*“Like everyone else on the tram my attention was on the man and his trousers. Sometimes people would exchange quick glances, and when his trousers finally slipped past his hips and down his thighs, an uncomfortable sense of solidarity formed in the carriage, one common heart beating quickly and awkwardly.”
When I returned to the hostel that afternoon, a tall Asian girl stood by the counter. She looked confused. The receptionist tried to explain how to check in. ‘You need to sign your name here, please,’ she said with a sigh, but the Asian girl didn’t look like she quite understood. ‘But I have a room, yes . . . From the university,’ she said. A boy in a suit with an American accent tried to help, but the girl didn’t understand him any better, and she looked tensely down at the counter. I tiptoed past them, happy to see other foreign students. There were more in the communal area: two girls from Montreal playing cards and a pair of siblings from Madagascar taking turns to use the phone. Later in the night I heard all four of them arguing loudly in French, and when one of them slammed a door, the floors creaked. The matted grey-blue carpet sent heavy dust clouds into the attic air.
Throughout the night an icy ocean wind blew through the cracked window, and I woke up the next morning feeling like the cold had sunk into me, turning bone to wood and skin to sawdust, making me like Pinocchio. When I stretched, my shoulders creaked, and I put on several layers of thick clothes before leaving for breakfast.
The food in the breakfast hall was slippery and fluid: silky soft white bread slices that dissolved like candyfloss in my mouth. Glutinous jelly-like jam without seeds and of an uncertain berry flavour. Butter, smooth peanut butter, honey, milk, Marmite and ketchup. Soft rice puffs and soggy fried eggs. I remember everything at home as being textured: whole-wheat bread with hard crusts and coarse liver paste, the feeling of grains and fibrous meat swallowed with black tea, the whole lot going down your throat like wet gravel. Here, I chewed and only the sugar crunched. I sat poking a wet fingertip into the sugar bowl and then sucking on it, crushing the sugar crystals between my teeth.
The foreign students too were smooth and gleaming. May, the Asian girl (Chinese as it turned out), had thick shiny hair. David, the American boy, had a freshly ironed shirt neatly tucked into his trousers, and Ella and Lauren, the Canadian girls, smiled with straight white teeth. They spoke of their travels, the weather and each other’s cities in slow polite voices:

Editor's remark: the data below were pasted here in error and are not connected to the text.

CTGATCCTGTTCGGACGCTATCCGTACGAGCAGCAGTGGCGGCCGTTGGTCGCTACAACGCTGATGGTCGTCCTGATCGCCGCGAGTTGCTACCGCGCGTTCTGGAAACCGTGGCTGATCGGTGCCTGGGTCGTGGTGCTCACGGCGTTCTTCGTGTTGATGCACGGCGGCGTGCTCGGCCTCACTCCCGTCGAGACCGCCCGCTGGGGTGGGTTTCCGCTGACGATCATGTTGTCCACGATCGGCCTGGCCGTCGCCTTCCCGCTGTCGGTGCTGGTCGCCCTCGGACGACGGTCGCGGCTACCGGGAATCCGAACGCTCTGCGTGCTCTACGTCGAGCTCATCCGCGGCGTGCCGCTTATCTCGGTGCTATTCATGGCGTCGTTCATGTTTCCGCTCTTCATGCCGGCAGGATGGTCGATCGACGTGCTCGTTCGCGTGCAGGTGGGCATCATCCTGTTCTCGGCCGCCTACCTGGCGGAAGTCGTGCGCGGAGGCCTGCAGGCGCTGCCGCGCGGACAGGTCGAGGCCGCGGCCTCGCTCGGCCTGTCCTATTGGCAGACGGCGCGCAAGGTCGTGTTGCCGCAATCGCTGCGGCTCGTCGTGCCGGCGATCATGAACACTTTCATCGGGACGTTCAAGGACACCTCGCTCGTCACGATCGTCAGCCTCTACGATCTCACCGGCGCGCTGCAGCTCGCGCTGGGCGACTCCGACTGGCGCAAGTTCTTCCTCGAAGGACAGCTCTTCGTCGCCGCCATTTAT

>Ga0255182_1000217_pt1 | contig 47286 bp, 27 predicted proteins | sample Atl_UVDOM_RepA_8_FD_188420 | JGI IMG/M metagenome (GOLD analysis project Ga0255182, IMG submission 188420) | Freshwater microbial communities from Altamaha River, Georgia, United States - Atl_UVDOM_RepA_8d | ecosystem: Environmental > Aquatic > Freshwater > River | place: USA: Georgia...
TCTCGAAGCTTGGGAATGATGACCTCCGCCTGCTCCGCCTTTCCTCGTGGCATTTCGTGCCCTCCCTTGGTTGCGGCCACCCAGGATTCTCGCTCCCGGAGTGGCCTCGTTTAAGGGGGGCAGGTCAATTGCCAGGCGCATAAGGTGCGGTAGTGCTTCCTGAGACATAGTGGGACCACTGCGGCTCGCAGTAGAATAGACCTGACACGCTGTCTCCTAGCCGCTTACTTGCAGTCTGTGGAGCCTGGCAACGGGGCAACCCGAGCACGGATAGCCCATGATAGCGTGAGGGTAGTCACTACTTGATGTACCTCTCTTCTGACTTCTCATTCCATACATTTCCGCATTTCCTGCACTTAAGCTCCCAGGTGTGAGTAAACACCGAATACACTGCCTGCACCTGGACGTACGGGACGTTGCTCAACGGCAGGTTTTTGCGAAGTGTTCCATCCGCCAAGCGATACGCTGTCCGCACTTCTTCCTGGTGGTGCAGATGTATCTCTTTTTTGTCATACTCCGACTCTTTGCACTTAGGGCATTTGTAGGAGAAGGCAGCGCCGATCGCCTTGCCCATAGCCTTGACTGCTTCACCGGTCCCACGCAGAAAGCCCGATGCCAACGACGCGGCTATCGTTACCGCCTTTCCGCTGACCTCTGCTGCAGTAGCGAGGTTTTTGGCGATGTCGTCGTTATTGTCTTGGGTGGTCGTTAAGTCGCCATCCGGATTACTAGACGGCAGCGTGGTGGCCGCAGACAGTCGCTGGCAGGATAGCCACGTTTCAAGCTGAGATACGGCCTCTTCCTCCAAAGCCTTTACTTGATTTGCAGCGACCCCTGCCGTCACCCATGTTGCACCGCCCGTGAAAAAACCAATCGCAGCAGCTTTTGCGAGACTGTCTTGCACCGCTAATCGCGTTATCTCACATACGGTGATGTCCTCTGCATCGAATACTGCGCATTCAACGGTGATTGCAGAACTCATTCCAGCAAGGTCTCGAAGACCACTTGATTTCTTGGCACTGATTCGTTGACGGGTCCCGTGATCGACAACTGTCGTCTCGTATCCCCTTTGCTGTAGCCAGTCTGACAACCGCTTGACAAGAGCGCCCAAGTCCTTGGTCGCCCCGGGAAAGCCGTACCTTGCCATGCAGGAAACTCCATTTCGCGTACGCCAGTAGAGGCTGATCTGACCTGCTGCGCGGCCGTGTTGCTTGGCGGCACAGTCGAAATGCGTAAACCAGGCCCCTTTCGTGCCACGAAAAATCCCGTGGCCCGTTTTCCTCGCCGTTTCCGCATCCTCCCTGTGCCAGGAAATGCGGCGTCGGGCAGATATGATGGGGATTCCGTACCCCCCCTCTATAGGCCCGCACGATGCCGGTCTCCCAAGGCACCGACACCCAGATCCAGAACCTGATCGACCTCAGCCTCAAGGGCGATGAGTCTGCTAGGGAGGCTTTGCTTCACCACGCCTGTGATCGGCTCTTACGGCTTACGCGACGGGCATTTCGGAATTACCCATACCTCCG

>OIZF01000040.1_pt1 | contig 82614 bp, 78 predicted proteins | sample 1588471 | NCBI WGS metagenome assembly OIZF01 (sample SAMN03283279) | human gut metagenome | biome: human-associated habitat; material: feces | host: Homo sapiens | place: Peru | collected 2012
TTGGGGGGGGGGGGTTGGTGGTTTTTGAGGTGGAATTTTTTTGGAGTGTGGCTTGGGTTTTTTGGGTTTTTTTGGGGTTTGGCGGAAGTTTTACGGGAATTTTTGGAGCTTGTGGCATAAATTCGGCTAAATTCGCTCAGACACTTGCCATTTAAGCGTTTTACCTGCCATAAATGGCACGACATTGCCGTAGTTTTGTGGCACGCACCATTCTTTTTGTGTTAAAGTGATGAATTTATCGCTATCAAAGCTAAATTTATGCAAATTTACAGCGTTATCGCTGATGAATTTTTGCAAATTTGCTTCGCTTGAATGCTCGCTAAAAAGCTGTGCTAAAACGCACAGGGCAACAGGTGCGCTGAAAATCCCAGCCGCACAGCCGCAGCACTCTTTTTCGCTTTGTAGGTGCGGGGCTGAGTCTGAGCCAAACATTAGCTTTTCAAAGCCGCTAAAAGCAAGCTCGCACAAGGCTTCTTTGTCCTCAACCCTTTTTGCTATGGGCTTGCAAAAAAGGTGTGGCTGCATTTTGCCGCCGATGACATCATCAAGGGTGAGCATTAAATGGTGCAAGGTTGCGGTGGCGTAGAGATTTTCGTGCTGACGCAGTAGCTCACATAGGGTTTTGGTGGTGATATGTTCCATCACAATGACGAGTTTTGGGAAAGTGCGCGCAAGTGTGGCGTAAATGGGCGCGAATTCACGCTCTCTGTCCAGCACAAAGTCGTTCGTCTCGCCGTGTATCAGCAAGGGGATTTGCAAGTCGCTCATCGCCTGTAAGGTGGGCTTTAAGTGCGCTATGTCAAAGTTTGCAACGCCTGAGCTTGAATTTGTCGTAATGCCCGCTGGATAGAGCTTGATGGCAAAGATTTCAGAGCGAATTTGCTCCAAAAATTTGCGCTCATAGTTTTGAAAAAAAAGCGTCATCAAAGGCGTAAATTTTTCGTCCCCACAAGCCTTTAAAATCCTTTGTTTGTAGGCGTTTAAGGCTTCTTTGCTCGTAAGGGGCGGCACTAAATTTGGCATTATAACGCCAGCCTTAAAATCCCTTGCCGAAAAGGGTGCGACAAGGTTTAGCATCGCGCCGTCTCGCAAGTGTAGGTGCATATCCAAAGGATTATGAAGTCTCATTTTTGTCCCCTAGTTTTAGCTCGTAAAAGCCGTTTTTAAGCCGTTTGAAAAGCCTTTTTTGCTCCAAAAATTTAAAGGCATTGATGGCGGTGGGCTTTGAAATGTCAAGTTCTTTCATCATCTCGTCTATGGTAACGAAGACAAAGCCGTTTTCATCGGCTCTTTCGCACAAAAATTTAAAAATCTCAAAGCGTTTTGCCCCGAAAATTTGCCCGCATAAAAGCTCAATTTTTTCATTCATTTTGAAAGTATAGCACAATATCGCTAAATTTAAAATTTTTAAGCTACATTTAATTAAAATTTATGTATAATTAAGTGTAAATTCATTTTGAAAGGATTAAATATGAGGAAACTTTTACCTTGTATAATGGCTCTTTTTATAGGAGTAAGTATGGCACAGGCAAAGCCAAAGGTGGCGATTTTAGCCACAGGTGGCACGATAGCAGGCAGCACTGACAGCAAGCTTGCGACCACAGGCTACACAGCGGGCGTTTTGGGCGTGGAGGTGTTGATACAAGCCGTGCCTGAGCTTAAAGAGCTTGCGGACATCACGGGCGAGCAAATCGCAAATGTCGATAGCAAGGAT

‘We’ve done Thailand, Malaysia, Vietnam, so pretty, Indonesia, Bali, awesome, and soon we’re going to South America . . .’
I had barely recognised them when I entered the breakfast hall, as if their faces had been wiped clean overnight along with the plates, eyes and lips scrubbed clean of honey stains and breadcrumbs.
May and I spoke a little after the others had gone out shopping. Her handshake was soggy and her skin felt smooth like the peanut butter on the white bread in front of me. She had served herself a huge plate of Coco Pops, a large mug of hot chocolate, a glass of milk and some bread.
‘European food,’ she said and smiled, while she used a spoon to scoop out a massive wad of butter from the butter dish, spreading it unevenly on the slice of bread. ‘I love milk,’ she continued. I smiled back at her and put my knife in a jar of peanut butter.“The food in the breakfast hall was slippery and fluid: silky soft white bread slices that dissolved like candyfloss in my mouth. Glutinous jelly-like jam without seeds and of an uncertain berry flavour. Butter, smooth peanut butter, honey, milk, Marmite and ketchup.”